Whether served at a traditional-style sushi bar or elsewhere, sushi is rarely served unadorned. Instead, your sushi plate will feature two or three accompanying garnishes. Some are simple, while others may be elaborate decorations. All are part of the greater aesthetic experience that a good sushi chef tries to impart to customers.
The small pile of pale green paste on the corner of your sushi platter is wasabi. It has a famously pungent character. Traditionally, wasabi root was grated fresh in front of diners. However, since true wasabi is hard to grow and thus quite expensive, almost all sushi chefs make do with a paste made from wasabi powder, which is really just horseradish, mustard powder and artificial color.
Thin slices of ginger pickled in vinegar, also known as gari, are another must-have on the sushi plate. The best gari is a pale tan, but cheaper preparations often add a red food dye to turn the slices pink. Gari's sweet spiciness helps balance out the oilier fishes served in a sushi restaurant.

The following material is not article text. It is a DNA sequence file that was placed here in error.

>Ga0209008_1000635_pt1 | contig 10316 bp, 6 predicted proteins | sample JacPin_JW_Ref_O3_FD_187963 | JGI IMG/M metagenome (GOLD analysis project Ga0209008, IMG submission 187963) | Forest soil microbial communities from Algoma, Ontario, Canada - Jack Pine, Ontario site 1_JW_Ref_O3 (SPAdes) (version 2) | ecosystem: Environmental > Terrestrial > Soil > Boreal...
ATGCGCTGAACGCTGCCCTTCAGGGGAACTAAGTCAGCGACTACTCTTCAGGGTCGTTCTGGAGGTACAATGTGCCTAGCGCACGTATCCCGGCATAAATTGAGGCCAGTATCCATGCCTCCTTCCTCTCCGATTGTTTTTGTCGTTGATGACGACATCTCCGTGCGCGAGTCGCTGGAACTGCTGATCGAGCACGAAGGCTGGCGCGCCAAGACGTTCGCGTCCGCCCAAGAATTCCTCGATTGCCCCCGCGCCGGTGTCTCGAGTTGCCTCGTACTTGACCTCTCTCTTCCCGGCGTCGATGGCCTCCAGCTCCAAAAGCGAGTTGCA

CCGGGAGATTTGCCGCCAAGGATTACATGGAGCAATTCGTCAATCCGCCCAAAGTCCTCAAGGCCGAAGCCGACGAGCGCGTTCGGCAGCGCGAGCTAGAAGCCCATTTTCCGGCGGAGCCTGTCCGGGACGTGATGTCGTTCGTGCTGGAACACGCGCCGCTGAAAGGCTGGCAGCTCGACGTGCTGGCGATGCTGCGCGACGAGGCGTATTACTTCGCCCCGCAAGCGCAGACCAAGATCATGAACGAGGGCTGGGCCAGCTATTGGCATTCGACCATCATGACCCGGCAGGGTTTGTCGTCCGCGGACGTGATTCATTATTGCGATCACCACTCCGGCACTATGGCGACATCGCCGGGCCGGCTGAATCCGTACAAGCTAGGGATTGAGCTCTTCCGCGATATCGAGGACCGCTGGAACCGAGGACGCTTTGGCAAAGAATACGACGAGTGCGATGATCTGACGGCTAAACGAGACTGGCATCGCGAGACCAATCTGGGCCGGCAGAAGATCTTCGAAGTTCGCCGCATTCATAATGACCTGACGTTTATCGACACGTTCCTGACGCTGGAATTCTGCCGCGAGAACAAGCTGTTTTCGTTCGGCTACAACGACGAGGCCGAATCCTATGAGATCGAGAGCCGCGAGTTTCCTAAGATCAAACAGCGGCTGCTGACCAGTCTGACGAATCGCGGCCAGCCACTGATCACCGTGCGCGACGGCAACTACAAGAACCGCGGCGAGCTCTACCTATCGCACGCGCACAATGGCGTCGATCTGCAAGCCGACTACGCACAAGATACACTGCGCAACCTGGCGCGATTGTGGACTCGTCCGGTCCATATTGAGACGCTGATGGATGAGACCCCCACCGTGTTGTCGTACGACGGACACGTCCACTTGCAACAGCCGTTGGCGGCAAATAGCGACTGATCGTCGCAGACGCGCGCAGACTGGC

A tangle of finely shredded daikon, a mild white radish, is more commonly found accompanying a serving of sashimi -- sushi without the rice. There, it is used to prop up the slices of raw fish to make them look more enticing. Daikon can also be carved into a number of pretty garnishes.
Leaves of shiso are also sometimes found garnishing a platter of sushi. Shiso is an herb, sometimes also known as perilla, with small saw-toothed leaves. It is a relative of mint and does have some minty flavor notes as well as hints of grassiness, licorice and sometimes cinnamon or clove. They may be nibbled on raw to refresh the palate between bites.
Sushi platters will also sometimes feature elaborate garnishes carved out of vegetables and fruits such as cucumber, carrot or lemons. These garnishes showcase a chef's skill with the knife as well as adding visual interest to the plate. All of these garnishes are edible and you are encouraged to eat them if they appeal to you.
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